New Report Shows the Crippling Cost of Child Abuse

This month the Centers for Disease Control and Prevention (CDC) released a report quantifying the costs of child maltreatment in the United States. The report underscores that child maltreatment is a serious public health issue with financial impacts comparable to a stroke and Type 2 diabetes. What the report does not quantify is the loss of a child’s innocence. What is the price of the smile on a baby’s face when he takes his first steps, or on the 8-year-old who scores her first goal, or on the 12-year-old who wins his class spelling bee? What about the joy and love brought into the lives of family and friends by that child?

Florida Symposium Focuses on Legal Representation for Abused and Neglected Children

In Florida, a two-day symposium will bring together leading national advocates and experts to discuss the legal representation of abused and neglected children. Organizers of the symposium, sponsored by the American Bar Association, say there is an urgent need to raise public awareness that abused children need to have lawyers protecting them in all court proceedings. The program begins with a media briefing Thursday, Feb. 9 followed by a symposium Friday, Feb. 10.

Michelle Barclay and Patricia Buonodono On Danielle’s Story

*Danielle was born HIV positive. Her mother, while constantly in and out of jail, abused alcohol while pregnant with her. Her father couldn’t manage to care for her, often forgetting to give her the HIV medications she needed to survive. She was a year old when she entered foster care. Her father had finally given up, dropping her off at an AIDS clinic, saying he couldn’t handle it any more.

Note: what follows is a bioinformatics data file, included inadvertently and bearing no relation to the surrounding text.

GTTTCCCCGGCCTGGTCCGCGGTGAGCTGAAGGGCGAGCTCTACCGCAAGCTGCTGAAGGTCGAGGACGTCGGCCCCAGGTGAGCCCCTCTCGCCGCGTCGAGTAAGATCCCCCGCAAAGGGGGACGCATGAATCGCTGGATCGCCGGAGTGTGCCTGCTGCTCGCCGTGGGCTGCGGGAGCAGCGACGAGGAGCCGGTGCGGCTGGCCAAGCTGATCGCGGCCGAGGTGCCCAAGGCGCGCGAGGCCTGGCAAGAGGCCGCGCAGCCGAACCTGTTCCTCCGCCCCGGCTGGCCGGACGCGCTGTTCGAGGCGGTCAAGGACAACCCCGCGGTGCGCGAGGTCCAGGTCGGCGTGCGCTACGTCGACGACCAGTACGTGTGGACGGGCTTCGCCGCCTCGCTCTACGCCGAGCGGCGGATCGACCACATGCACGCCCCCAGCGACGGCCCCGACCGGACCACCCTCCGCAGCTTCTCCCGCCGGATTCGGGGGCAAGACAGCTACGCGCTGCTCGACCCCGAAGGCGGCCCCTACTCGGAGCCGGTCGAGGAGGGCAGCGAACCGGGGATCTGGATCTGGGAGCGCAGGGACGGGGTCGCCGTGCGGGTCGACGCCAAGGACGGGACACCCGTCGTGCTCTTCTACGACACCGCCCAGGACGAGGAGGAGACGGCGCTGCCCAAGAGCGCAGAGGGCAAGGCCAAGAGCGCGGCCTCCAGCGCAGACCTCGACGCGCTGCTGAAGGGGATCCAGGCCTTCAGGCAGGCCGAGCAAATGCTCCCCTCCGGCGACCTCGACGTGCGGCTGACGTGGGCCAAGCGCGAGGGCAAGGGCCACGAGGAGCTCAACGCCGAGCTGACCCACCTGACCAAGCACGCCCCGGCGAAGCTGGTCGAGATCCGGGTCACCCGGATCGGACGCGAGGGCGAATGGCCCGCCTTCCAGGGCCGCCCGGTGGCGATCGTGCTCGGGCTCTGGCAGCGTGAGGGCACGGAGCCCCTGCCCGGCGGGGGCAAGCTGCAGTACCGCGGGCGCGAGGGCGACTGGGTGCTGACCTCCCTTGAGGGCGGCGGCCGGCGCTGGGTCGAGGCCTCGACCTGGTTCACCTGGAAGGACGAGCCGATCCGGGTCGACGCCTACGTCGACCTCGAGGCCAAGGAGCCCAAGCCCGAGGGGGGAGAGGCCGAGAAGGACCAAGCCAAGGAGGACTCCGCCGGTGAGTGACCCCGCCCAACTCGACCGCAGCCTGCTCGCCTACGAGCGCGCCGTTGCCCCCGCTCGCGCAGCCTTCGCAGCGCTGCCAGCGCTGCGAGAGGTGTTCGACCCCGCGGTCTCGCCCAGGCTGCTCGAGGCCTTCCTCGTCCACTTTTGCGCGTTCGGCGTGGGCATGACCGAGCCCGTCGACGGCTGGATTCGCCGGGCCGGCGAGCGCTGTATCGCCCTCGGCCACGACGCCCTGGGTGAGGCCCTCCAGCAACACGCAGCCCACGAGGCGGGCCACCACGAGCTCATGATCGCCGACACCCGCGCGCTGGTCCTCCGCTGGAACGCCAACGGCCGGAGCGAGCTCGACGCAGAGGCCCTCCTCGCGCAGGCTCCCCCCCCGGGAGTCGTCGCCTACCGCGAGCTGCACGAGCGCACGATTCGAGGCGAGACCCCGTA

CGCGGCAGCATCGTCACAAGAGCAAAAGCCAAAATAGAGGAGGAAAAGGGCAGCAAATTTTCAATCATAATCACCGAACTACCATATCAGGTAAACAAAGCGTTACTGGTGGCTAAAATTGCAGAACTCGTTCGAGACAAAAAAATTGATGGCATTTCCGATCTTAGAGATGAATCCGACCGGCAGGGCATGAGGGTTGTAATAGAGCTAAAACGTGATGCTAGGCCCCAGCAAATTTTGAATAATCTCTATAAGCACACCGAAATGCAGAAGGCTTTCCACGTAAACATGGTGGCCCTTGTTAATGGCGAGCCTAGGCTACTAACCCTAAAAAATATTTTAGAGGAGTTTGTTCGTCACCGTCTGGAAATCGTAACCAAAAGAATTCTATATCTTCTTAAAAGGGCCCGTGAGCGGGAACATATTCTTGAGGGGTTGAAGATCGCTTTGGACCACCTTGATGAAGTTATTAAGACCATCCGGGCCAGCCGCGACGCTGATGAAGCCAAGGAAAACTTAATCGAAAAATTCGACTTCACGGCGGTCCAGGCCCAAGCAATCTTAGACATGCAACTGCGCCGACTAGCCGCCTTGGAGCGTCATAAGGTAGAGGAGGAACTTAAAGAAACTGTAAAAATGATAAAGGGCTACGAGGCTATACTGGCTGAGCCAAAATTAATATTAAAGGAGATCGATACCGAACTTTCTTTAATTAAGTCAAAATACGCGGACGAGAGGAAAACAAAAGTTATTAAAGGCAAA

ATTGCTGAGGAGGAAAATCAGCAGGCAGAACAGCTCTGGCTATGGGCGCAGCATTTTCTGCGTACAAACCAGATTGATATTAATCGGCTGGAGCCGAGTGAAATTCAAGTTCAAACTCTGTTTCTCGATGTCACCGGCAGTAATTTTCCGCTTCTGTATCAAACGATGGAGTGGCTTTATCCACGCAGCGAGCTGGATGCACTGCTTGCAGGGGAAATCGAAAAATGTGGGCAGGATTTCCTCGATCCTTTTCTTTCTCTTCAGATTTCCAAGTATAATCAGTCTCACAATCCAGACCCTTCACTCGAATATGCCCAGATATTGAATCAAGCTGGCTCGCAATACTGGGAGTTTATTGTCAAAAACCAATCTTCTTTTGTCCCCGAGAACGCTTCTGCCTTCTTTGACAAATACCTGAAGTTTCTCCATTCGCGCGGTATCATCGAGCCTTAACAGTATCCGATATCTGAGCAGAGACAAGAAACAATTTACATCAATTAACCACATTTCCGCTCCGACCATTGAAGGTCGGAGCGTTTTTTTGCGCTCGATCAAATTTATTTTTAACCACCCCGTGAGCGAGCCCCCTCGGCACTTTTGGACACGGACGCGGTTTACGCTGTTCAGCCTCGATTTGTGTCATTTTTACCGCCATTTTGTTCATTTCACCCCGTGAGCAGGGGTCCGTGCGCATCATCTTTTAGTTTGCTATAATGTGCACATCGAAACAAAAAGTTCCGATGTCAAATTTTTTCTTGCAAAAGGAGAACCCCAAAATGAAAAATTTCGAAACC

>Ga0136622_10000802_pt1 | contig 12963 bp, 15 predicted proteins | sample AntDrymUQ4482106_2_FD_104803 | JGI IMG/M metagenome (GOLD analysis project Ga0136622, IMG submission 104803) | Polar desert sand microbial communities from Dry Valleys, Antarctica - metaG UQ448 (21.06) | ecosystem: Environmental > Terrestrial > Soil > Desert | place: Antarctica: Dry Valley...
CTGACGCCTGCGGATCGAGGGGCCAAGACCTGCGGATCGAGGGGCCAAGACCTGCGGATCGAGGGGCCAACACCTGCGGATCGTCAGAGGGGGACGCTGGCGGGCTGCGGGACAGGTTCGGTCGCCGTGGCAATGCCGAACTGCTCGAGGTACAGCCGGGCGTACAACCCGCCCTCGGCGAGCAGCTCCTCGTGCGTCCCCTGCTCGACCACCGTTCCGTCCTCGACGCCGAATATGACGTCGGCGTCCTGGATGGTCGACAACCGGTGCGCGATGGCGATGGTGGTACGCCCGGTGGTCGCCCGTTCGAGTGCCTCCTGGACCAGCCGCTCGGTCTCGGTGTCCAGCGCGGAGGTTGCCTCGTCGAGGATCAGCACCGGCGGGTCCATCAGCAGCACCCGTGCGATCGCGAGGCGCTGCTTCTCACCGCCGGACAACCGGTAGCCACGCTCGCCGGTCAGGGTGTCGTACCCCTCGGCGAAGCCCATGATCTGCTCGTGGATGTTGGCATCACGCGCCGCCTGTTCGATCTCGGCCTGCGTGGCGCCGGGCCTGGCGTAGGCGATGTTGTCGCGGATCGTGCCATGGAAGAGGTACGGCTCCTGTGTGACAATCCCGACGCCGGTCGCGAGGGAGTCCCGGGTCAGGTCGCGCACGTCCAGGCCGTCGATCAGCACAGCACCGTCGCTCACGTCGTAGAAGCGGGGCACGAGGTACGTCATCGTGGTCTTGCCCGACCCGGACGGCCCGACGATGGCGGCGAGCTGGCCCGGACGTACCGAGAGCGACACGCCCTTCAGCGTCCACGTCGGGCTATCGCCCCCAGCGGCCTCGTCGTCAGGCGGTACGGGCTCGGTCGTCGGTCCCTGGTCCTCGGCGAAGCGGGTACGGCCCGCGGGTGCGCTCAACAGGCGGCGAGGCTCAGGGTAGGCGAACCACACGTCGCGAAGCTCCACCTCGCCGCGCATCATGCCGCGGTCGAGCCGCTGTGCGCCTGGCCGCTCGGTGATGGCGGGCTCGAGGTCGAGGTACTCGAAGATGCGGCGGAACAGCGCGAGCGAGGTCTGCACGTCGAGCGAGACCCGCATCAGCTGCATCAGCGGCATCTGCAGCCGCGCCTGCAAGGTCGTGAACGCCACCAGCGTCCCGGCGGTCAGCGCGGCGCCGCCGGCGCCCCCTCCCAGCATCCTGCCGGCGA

Fewer Than Half of Crimes Against Children Reported to Authorities

Crimes against kids go largely unreported, says a study by researchers at the University of New Hampshire.  Of the more than 4,500 children ages 10 to 17 surveyed for the study, 58 percent reported being the victim of a crime in the last year.  However, only 46 percent reported the incident to authorities. The study, published in the Archives of Pediatrics and Adolescent Medicine, says that, because of the fear of retaliation, cases of abuse and violence against children often go unreported.  In many cases families chose to handle incidents informally, without involving police, due to the sensitive nature of the crimes.  The study’s authors say this often prevents the victims from receiving needed counseling. Crimes most likely to be reported included bullying, neglect and theft, researchers said.